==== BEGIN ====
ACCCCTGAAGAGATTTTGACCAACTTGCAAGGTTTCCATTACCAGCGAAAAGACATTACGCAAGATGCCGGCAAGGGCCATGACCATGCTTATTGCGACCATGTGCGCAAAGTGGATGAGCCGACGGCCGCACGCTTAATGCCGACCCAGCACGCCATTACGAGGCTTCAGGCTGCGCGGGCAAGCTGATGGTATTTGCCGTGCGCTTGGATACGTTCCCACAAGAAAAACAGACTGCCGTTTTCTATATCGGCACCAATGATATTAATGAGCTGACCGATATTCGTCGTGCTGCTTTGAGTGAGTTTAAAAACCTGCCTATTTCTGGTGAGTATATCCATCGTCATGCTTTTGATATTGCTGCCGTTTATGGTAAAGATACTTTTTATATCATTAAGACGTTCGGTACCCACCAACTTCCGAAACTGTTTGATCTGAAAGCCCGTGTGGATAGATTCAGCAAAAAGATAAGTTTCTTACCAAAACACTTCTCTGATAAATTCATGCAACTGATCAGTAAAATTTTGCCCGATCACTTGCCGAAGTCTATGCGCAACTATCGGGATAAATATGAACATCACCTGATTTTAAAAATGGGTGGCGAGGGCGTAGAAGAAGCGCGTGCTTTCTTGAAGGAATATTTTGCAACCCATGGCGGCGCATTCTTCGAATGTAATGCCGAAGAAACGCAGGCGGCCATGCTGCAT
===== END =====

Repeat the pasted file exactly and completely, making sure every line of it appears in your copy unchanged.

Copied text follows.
ACCCCTGAAGAGATTTTGACCAACTTGCAAGGTTTCCATTACCAGCGAAAAGACATTACGCAAGATGCCGGCAAGGGCCATGACCATGCTTATTGCGACCATGTGCGCAAAGTGGATGAGCCGACGGCCGCACGCTTAATGCCGACCCAGCACGCCATTACGAGGCTTCAGGCTGCGCGGGCAAGCTGATGGTATTTGCCGTGCGCTTGGATACGTTCCCACAAGAAAAACAGACTGCCGTTTTCTATATCGGCACCAATGATATTAATGAGCTGACCGATATTCGTCGTGCTGCTTTGAGTGAGTTTAAAAACCTGCCTATTTCTGGTGAGTATATCCATCGTCATGCTTTTGATATTGCTGCCGTTTATGGTAAAGATACTTTTTATATCATTAAGACGTTCGGTACCCACCAACTTCCGAAACTGTTTGATCTGAAAGCCCGTGTGGATAGATTCAGCAAAAAGATAAGTTTCTTACCAAAACACTTCTCTGATAAATTCATGCAACTGATCAGTAAAATTTTGCCCGATCACTTGCCGAAGTCTATGCGCAACTATCGGGATAAATATGAACATCACCTGATTTTAAAAATGGGTGGCGAGGGCGTAGAAGAAGCGCGTGCTTTCTTGAAGGAATATTTTGCAACCCATGGCGGCGCATTCTTCGAATGTAATGCCGAAGAAACGCAGGCGGCCATGCTGCAT